Raleigh, N.C. — As Wake County and other school districts across North Carolina shift away from busing students to achieve socio-economic diversity, Gov. Beverly Perdue and other officials fear the districts will become racially segregated.
"It's the most troublesome thing I think that's happened," Perdue said of the push toward neighborhood schools from Goldsboro to Charlotte.
. . . .
Perdue said neighborhood schools that are almost all-black or all-white won't provide all students with a quality education, saying schools in low-income areas will be at a significant disadvantage.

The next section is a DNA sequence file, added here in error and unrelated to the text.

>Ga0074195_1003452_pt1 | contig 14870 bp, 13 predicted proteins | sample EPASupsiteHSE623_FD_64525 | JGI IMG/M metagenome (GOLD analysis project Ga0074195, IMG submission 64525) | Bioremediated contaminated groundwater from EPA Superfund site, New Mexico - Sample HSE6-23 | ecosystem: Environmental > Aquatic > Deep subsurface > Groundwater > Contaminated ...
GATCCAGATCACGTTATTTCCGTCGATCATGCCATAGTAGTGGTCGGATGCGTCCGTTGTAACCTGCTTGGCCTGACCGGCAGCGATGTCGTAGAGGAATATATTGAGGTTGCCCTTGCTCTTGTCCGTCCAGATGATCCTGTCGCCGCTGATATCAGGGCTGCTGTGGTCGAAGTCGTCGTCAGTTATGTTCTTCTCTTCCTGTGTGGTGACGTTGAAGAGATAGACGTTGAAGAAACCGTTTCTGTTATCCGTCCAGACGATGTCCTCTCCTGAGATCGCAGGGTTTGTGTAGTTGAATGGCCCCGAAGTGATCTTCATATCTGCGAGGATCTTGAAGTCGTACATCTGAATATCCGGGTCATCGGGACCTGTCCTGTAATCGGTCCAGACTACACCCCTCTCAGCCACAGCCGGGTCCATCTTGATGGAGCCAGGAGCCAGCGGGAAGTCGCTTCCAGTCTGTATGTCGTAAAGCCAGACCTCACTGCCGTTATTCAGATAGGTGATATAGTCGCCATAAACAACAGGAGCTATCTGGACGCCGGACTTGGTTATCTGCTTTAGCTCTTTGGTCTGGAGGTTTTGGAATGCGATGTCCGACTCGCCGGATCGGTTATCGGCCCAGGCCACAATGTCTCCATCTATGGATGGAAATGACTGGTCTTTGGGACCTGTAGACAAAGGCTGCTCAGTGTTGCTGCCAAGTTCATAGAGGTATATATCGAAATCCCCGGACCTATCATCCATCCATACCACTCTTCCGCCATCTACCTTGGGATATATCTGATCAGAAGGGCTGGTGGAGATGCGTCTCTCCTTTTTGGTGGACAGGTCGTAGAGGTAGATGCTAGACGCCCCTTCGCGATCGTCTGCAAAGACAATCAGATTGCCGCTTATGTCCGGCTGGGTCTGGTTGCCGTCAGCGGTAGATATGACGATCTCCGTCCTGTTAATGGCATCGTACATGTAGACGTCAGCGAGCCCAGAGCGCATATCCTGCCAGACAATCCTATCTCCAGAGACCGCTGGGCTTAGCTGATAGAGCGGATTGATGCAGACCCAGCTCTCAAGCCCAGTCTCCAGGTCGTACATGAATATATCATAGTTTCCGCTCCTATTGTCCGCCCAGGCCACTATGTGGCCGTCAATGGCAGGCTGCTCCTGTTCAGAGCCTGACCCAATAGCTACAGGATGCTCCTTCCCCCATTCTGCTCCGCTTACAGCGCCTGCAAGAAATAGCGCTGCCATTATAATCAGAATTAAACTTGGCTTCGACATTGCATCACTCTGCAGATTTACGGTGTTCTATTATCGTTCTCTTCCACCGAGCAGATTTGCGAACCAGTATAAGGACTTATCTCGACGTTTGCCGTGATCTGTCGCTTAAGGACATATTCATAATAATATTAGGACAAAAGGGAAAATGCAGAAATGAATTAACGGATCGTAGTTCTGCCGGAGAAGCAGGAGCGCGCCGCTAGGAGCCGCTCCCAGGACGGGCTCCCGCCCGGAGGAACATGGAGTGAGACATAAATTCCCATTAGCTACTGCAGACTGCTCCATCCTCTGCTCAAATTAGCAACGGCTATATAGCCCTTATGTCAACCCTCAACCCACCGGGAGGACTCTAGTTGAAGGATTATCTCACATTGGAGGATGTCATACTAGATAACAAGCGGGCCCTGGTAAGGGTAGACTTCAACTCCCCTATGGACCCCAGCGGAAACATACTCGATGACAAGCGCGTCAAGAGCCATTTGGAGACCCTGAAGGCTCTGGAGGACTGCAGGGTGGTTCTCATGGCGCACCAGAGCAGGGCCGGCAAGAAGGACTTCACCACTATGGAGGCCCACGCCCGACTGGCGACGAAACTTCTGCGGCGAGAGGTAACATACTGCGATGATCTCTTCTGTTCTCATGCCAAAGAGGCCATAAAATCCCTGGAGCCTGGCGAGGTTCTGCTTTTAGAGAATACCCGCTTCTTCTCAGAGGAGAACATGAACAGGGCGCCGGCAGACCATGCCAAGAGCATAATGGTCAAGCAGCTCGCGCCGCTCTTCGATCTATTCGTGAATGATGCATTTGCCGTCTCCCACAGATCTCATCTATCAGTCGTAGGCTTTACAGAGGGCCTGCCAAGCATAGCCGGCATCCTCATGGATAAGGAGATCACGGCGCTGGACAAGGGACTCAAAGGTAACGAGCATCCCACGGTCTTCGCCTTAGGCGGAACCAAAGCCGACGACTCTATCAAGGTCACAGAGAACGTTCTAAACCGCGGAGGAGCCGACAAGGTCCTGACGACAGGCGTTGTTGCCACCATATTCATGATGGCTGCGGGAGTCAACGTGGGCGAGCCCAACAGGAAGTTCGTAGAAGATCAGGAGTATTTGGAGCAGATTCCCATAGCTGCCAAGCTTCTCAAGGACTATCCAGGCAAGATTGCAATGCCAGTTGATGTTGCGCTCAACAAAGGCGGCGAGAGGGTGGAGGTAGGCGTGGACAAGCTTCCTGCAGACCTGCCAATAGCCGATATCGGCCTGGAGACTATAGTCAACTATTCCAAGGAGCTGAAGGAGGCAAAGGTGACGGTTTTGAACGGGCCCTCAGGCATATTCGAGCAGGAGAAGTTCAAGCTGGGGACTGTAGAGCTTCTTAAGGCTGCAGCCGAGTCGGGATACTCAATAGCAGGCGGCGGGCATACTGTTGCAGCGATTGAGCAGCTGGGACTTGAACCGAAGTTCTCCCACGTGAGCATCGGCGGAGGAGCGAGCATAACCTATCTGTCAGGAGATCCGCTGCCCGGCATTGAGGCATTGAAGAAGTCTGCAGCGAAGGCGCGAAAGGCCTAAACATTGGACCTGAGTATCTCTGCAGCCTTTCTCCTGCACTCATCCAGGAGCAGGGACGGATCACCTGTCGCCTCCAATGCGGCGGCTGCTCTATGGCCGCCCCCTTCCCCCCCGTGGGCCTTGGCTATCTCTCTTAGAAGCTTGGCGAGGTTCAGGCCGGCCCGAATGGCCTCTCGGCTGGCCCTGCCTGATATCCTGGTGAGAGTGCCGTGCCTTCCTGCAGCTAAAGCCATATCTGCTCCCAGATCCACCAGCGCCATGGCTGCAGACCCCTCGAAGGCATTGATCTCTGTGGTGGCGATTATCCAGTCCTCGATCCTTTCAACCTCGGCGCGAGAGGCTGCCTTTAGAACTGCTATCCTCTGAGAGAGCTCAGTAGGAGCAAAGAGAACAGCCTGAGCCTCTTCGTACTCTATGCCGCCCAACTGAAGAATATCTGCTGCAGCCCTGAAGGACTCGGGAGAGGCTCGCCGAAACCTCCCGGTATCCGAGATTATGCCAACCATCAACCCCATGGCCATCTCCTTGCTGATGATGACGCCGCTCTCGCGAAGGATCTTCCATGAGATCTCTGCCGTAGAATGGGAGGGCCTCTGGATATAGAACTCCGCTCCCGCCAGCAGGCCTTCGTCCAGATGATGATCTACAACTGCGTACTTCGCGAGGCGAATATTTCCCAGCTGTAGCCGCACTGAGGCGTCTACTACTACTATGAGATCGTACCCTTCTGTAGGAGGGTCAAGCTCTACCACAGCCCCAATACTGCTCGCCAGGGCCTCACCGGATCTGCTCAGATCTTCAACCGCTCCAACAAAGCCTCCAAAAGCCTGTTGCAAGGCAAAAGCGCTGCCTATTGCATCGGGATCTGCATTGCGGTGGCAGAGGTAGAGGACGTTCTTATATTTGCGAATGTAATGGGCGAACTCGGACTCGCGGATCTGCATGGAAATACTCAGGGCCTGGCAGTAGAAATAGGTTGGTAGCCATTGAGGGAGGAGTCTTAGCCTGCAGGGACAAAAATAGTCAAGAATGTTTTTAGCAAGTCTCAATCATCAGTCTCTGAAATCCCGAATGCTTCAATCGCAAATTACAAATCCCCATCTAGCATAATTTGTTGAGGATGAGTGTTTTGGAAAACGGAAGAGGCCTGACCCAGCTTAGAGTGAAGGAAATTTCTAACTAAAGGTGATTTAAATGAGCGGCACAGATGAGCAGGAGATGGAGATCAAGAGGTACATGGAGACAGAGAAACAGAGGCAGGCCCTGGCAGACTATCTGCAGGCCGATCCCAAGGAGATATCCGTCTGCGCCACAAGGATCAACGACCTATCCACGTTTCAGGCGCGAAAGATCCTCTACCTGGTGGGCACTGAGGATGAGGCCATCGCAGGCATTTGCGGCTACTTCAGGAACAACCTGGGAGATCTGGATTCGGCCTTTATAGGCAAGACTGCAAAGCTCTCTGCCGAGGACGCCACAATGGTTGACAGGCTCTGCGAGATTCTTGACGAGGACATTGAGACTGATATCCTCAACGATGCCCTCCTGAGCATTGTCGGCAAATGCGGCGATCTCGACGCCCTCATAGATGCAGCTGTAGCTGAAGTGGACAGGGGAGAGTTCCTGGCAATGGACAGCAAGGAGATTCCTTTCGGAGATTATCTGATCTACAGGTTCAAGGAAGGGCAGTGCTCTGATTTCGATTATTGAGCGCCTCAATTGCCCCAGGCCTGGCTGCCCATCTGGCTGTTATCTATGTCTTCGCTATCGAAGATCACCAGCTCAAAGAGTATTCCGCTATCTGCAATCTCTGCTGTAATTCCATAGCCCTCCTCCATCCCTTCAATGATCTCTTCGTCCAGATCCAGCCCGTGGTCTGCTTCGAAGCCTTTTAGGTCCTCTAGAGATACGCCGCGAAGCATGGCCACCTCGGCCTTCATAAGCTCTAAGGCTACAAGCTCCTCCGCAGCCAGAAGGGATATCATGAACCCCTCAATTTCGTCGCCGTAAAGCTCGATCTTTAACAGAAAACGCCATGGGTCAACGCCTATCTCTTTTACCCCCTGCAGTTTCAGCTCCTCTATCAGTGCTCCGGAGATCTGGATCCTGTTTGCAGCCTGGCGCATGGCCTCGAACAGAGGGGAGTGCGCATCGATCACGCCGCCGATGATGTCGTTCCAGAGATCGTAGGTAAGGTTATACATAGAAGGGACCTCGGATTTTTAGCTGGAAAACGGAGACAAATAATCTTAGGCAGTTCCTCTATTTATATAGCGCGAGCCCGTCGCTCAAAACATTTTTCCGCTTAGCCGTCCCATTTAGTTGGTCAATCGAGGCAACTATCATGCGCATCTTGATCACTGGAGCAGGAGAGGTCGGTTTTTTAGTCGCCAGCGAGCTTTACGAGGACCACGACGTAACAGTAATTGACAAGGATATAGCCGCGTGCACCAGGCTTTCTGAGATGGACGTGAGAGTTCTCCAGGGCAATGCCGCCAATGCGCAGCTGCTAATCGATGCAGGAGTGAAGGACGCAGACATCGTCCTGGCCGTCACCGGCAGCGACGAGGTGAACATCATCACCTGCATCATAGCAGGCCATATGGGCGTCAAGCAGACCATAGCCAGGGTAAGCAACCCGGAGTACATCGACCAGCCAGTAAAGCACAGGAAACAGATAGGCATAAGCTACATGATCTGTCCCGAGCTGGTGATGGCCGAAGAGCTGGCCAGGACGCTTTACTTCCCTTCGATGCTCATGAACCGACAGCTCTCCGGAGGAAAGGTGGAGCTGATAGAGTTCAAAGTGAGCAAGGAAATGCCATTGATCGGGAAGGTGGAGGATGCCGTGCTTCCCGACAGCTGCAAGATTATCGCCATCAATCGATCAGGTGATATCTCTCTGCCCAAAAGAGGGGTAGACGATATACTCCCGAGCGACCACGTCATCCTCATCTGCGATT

"Whether it's racially done or economically done, there has to be some kind of momentum to continue to have diversity in our schools," she said. . . .
"A child's learning is the function more of the characteristics of his classmates than those of the teacher." James Coleman, 1972
. . .a pupil attitude factor, which appears to have a stronger relationship to achievement than do all the “school” factors together, is the extent to which an individual feels that he has some control over his own destiny. James Coleman, 1966
Friday, December 25, 2009
Merry Learning to All, Together, Really
Day before yesterday, North Carolina's governor threw her unequivocal support behind the diversity policies in her state that have brought about improved learning for all and increases in student achievement scores: